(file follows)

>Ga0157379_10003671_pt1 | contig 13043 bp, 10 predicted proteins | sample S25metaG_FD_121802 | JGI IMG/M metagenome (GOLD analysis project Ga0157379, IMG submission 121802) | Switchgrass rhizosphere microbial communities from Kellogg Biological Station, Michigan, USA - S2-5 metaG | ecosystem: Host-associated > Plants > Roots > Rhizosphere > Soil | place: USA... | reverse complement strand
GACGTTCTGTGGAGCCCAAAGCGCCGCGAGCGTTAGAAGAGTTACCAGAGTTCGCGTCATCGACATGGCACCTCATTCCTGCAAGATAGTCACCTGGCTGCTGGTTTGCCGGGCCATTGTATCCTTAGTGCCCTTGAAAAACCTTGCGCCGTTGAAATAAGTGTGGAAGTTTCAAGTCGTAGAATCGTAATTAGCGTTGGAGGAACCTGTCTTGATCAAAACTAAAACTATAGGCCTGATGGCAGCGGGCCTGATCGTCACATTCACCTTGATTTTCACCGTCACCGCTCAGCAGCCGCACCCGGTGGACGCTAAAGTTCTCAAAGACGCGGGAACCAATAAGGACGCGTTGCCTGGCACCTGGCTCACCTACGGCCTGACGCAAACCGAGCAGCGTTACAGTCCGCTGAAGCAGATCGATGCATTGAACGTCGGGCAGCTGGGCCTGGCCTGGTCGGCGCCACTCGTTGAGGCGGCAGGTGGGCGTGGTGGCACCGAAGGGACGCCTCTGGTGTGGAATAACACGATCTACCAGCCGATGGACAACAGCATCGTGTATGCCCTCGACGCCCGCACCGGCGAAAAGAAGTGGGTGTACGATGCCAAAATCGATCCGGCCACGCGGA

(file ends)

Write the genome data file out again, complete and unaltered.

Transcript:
>Ga0157379_10003671_pt1 | contig 13043 bp, 10 predicted proteins | sample S25metaG_FD_121802 | JGI IMG/M metagenome (GOLD analysis project Ga0157379, IMG submission 121802) | Switchgrass rhizosphere microbial communities from Kellogg Biological Station, Michigan, USA - S2-5 metaG | ecosystem: Host-associated > Plants > Roots > Rhizosphere > Soil | place: USA... | reverse complement strand
GACGTTCTGTGGAGCCCAAAGCGCCGCGAGCGTTAGAAGAGTTACCAGAGTTCGCGTCATCGACATGGCACCTCATTCCTGCAAGATAGTCACCTGGCTGCTGGTTTGCCGGGCCATTGTATCCTTAGTGCCCTTGAAAAACCTTGCGCCGTTGAAATAAGTGTGGAAGTTTCAAGTCGTAGAATCGTAATTAGCGTTGGAGGAACCTGTCTTGATCAAAACTAAAACTATAGGCCTGATGGCAGCGGGCCTGATCGTCACATTCACCTTGATTTTCACCGTCACCGCTCAGCAGCCGCACCCGGTGGACGCTAAAGTTCTCAAAGACGCGGGAACCAATAAGGACGCGTTGCCTGGCACCTGGCTCACCTACGGCCTGACGCAAACCGAGCAGCGTTACAGTCCGCTGAAGCAGATCGATGCATTGAACGTCGGGCAGCTGGGCCTGGCCTGGTCGGCGCCACTCGTTGAGGCGGCAGGTGGGCGTGGTGGCACCGAAGGGACGCCTCTGGTGTGGAATAACACGATCTACCAGCCGATGGACAACAGCATCGTGTATGCCCTCGACGCCCGCACCGGCGAAAAGAAGTGGGTGTACGATGCCAAAATCGATCCGGCCACGCGGA